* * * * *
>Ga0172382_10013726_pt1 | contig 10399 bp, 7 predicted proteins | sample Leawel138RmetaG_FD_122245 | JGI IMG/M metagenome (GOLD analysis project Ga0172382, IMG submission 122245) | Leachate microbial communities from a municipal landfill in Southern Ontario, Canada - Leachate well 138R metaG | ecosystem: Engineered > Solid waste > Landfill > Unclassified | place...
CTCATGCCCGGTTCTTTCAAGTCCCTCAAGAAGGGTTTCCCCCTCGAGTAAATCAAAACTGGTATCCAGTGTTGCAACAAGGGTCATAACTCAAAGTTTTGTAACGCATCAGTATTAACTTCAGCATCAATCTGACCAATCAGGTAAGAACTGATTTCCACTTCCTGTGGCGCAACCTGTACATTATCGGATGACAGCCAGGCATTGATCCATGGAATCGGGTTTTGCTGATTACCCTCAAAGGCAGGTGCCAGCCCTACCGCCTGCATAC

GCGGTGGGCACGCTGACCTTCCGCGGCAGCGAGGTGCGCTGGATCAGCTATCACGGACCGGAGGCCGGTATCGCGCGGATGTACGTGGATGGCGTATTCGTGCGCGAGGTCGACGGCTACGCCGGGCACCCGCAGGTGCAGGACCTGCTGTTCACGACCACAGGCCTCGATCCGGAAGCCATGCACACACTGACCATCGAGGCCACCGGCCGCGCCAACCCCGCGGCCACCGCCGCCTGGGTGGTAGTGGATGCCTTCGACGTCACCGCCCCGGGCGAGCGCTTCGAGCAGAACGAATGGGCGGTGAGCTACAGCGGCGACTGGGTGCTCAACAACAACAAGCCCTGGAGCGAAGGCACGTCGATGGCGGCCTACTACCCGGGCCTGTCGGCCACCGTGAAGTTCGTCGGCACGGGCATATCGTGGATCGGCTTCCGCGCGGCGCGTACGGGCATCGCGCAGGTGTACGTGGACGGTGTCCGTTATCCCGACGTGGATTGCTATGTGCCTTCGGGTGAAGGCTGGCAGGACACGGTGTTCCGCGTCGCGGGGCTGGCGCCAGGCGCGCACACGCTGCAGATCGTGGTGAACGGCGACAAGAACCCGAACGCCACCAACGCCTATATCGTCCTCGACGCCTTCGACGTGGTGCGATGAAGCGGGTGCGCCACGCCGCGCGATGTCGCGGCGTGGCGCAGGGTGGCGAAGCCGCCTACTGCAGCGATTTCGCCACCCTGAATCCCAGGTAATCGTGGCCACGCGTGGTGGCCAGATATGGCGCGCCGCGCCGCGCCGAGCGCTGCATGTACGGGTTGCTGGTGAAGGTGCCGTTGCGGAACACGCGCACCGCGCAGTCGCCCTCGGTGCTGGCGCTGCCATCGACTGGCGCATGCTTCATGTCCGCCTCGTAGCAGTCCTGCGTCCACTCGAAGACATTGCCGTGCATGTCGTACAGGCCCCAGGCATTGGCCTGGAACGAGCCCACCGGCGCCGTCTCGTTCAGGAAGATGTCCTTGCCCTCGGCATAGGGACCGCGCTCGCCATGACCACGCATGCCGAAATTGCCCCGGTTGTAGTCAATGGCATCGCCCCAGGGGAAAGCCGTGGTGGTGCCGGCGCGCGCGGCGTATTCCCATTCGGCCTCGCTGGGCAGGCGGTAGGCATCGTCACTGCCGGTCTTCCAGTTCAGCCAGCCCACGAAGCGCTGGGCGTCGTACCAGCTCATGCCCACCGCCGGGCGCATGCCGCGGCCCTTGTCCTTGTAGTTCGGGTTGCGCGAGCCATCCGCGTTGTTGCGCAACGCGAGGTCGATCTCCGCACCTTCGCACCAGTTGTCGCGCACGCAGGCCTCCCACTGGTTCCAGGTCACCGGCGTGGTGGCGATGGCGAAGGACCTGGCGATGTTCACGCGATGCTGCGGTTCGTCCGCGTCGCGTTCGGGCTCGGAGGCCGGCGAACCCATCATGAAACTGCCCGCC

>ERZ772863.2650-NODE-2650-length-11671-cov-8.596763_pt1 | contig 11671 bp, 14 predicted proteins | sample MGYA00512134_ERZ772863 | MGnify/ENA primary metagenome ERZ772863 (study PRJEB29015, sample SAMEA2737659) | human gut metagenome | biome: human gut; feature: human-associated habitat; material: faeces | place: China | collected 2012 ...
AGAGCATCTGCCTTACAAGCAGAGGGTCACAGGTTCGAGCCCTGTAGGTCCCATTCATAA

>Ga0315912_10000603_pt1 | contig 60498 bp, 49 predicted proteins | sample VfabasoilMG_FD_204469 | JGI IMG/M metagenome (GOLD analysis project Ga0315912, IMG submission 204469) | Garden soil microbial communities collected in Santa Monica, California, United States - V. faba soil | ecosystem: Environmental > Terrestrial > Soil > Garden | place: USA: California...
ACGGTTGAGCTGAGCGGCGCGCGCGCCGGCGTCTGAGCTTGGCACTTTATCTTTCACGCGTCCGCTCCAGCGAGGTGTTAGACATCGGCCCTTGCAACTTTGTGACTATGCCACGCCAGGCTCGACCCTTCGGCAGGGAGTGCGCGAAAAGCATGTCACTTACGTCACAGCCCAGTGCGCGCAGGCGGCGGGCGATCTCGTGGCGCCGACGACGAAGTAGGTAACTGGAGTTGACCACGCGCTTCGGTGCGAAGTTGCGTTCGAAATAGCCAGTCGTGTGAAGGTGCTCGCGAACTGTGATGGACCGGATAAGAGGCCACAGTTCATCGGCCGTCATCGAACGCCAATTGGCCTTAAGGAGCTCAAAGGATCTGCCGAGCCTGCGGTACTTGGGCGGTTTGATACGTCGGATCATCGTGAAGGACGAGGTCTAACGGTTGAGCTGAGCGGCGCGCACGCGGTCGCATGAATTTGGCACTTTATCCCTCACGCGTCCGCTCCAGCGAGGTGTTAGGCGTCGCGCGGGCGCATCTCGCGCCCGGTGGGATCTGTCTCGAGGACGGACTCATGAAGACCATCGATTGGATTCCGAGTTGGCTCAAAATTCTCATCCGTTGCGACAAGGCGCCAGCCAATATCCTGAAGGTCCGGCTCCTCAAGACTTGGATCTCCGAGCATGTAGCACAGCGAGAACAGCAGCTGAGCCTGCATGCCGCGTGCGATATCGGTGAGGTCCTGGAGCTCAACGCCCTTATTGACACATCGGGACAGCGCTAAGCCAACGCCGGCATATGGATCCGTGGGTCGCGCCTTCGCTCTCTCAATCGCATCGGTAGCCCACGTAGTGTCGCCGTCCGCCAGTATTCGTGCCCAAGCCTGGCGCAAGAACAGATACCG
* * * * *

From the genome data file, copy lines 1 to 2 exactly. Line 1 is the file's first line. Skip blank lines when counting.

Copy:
>Ga0172382_10013726_pt1 | contig 10399 bp, 7 predicted proteins | sample Leawel138RmetaG_FD_122245 | JGI IMG/M metagenome (GOLD analysis project Ga0172382, IMG submission 122245) | Leachate microbial communities from a municipal landfill in Southern Ontario, Canada - Leachate well 138R metaG | ecosystem: Engineered > Solid waste > Landfill > Unclassified | place...
CTCATGCCCGGTTCTTTCAAGTCCCTCAAGAAGGGTTTCCCCCTCGAGTAAATCAAAACTGGTATCCAGTGTTGCAACAAGGGTCATAACTCAAAGTTTTGTAACGCATCAGTATTAACTTCAGCATCAATCTGACCAATCAGGTAAGAACTGATTTCCACTTCCTGTGGCGCAACCTGTACATTATCGGATGACAGCCAGGCATTGATCCATGGAATCGGGTTTTGCTGATTACCCTCAAAGGCAGGTGCCAGCCCTACCGCCTGCATAC